Monday, December 12, 2005

Some Optimism for a Change

Amid all the talk of torture and this latest prison scandal today, a BBC/ABC commissioned poll "finds optimism in [the] new Iraq."

Three impressive statistics stand out:
  1. Iraqis predominately want one centralized Iraqi government.
  2. A solid majority wants democracy immediately, while a stronger majority wants democracy within 5 years.
  3. Two-thirds of Iraqis believe next year will be better than this year.
Also interesting is the public confidence in the local police forces as well as the Iraqi military.Confidence in Iraq's religious leaders falls in between the two security forces. Unsurprisingly, the occupational forces rank the lowest out of everyone.

All this is promising. The data demonstrates that Iraqis genuinely want a representational and federal government with certain centralized powers. Plus, the police and military are earning the trust of a good majority of Iraqis. What the U.S. now needs to do is ensure that public confidence stays with the nascent security forces by ramping up training and giving up more responsibility with U.S. forces retreating to the periphery. That thing called the Syrian border isn't going to secure itself. Border security would do marvels at starving the insurgency and the jihadists of their vital needs: bodies, bullets, and bank. We should really get to securing that while leaving everyday interactions to the Iraqi government. When needed, the Iraqis can call on air support and U.S. Special Forces to battle large concentrations of insurgents or jihadists with an aim of keeping strikes discriminate and surgical. No more offensives like that on Fallujah, which constitute war crimes considering the use of phosphorous bombs and the disregard for civilian lives and infrastructure.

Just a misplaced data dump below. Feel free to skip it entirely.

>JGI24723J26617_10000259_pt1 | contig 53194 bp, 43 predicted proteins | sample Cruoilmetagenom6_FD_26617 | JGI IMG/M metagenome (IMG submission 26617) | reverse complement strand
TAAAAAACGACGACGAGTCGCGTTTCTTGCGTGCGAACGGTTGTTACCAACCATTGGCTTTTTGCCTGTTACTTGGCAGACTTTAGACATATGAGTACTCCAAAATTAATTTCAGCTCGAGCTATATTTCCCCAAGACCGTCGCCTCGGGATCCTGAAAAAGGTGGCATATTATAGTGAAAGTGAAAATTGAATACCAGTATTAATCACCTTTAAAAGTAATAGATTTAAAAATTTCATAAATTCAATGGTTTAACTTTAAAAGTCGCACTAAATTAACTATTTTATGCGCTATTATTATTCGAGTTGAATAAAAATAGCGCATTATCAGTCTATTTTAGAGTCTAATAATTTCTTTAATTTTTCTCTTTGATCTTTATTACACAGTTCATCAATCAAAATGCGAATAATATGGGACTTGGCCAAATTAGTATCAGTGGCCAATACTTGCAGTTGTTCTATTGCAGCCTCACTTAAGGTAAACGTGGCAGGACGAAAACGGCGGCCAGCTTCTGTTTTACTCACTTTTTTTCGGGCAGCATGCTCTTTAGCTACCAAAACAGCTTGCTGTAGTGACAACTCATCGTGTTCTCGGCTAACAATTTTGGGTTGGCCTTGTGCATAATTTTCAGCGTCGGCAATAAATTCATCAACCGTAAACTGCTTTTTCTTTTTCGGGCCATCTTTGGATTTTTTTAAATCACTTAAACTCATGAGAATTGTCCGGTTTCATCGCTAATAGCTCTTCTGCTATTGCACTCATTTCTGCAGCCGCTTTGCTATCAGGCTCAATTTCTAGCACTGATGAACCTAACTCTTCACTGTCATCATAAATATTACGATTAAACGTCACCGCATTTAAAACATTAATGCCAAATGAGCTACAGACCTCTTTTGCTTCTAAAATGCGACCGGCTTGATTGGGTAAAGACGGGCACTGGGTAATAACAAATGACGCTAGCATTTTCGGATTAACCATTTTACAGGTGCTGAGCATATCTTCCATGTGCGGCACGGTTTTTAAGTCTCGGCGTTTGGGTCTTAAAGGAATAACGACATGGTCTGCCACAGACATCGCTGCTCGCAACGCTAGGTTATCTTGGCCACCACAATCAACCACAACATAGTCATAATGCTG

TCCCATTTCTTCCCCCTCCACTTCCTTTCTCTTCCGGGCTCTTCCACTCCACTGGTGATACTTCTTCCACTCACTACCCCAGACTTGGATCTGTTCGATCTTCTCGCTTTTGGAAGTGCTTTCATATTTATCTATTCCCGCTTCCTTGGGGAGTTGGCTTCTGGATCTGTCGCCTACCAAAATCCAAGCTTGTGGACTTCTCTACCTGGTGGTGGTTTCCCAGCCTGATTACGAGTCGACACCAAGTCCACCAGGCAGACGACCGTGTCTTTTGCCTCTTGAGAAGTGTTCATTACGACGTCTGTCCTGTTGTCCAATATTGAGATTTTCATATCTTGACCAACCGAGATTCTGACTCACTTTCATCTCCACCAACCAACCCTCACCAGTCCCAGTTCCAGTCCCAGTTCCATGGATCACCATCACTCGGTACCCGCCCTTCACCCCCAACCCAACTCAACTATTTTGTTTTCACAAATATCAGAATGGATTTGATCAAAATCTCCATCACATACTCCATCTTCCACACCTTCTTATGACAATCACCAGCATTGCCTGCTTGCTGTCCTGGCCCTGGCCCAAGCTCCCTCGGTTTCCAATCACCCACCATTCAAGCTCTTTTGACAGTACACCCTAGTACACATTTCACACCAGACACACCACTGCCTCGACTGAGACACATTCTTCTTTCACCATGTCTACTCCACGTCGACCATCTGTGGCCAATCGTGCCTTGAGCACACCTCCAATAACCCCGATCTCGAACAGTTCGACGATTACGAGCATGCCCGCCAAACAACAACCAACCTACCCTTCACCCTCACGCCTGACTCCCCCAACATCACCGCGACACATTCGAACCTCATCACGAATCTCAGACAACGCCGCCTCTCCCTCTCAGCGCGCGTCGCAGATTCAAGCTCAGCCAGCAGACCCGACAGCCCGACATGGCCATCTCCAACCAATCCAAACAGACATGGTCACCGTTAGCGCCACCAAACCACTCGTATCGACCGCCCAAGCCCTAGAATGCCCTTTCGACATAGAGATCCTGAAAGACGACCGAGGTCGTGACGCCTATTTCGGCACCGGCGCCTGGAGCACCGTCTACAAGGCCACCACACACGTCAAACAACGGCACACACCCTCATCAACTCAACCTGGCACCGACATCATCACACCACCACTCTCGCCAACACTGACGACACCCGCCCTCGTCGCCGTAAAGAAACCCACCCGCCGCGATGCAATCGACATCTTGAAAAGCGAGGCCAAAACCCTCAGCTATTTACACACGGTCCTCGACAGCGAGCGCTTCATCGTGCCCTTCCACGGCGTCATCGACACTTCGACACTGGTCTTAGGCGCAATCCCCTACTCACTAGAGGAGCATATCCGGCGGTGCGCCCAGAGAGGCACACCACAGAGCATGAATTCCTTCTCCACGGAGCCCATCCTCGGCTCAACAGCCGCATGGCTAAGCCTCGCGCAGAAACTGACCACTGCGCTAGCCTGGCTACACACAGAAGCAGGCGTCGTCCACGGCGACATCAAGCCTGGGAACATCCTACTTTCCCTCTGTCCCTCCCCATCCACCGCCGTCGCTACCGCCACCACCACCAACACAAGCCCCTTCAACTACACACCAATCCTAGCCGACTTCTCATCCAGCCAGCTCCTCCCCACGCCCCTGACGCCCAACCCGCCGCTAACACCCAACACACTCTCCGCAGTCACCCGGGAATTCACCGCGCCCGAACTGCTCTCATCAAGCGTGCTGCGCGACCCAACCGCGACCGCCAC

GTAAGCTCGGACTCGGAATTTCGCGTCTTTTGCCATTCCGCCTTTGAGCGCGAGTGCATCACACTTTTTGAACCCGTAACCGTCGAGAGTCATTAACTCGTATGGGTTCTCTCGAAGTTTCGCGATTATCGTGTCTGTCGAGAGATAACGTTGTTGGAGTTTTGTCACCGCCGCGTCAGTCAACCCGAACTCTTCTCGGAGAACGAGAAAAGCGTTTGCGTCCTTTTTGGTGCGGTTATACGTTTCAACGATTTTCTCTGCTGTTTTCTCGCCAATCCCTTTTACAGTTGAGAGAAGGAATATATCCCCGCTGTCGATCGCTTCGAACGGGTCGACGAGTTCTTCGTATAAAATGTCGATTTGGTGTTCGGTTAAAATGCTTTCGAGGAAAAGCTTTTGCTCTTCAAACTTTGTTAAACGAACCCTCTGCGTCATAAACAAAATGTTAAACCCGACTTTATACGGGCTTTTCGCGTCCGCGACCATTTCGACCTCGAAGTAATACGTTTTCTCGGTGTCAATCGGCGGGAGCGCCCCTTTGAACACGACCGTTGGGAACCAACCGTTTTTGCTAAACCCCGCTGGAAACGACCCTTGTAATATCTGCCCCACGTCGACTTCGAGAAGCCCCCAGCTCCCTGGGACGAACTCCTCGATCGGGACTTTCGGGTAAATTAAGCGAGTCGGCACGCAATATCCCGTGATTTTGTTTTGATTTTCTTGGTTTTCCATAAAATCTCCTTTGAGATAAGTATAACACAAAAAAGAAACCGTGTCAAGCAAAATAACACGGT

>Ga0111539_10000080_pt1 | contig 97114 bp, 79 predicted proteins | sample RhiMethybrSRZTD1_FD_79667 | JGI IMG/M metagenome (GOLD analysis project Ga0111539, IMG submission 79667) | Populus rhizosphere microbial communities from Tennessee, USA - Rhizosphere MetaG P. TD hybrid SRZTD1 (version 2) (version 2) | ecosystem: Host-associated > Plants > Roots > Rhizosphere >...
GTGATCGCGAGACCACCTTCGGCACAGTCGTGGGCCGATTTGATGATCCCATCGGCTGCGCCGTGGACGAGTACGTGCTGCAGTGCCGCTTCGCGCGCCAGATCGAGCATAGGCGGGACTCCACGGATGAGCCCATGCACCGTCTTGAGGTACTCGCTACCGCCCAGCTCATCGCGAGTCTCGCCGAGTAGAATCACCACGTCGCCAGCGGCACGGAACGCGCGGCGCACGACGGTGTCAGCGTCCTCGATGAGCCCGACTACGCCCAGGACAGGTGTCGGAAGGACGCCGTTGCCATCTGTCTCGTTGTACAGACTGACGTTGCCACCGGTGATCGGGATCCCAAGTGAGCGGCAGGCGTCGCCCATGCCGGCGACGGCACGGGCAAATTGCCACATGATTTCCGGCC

So for those of us who eventually want a responsible withdrawal from Iraq, the strategy should be to gradually recede to the outskirts of Iraq as domestic security forces "stand up," giving critical help when genuinely needed to defeat insurgent or jihadist threats.

In the immediate future, the two most valuable things the U.S. could do is stop using torture as an interrogation tool and publicly pledge, on the Constitution no less, that the U.S. will not plant permanent military bases in Iraq. Both would do a lot in countering Sunni and Islamist propaganda while also aligning our political values with our foreign policy. In return, U.S. forces could hopefully and gradually withdrawal from Iraq within the next couple of years, give or take, as conditions on the ground permit.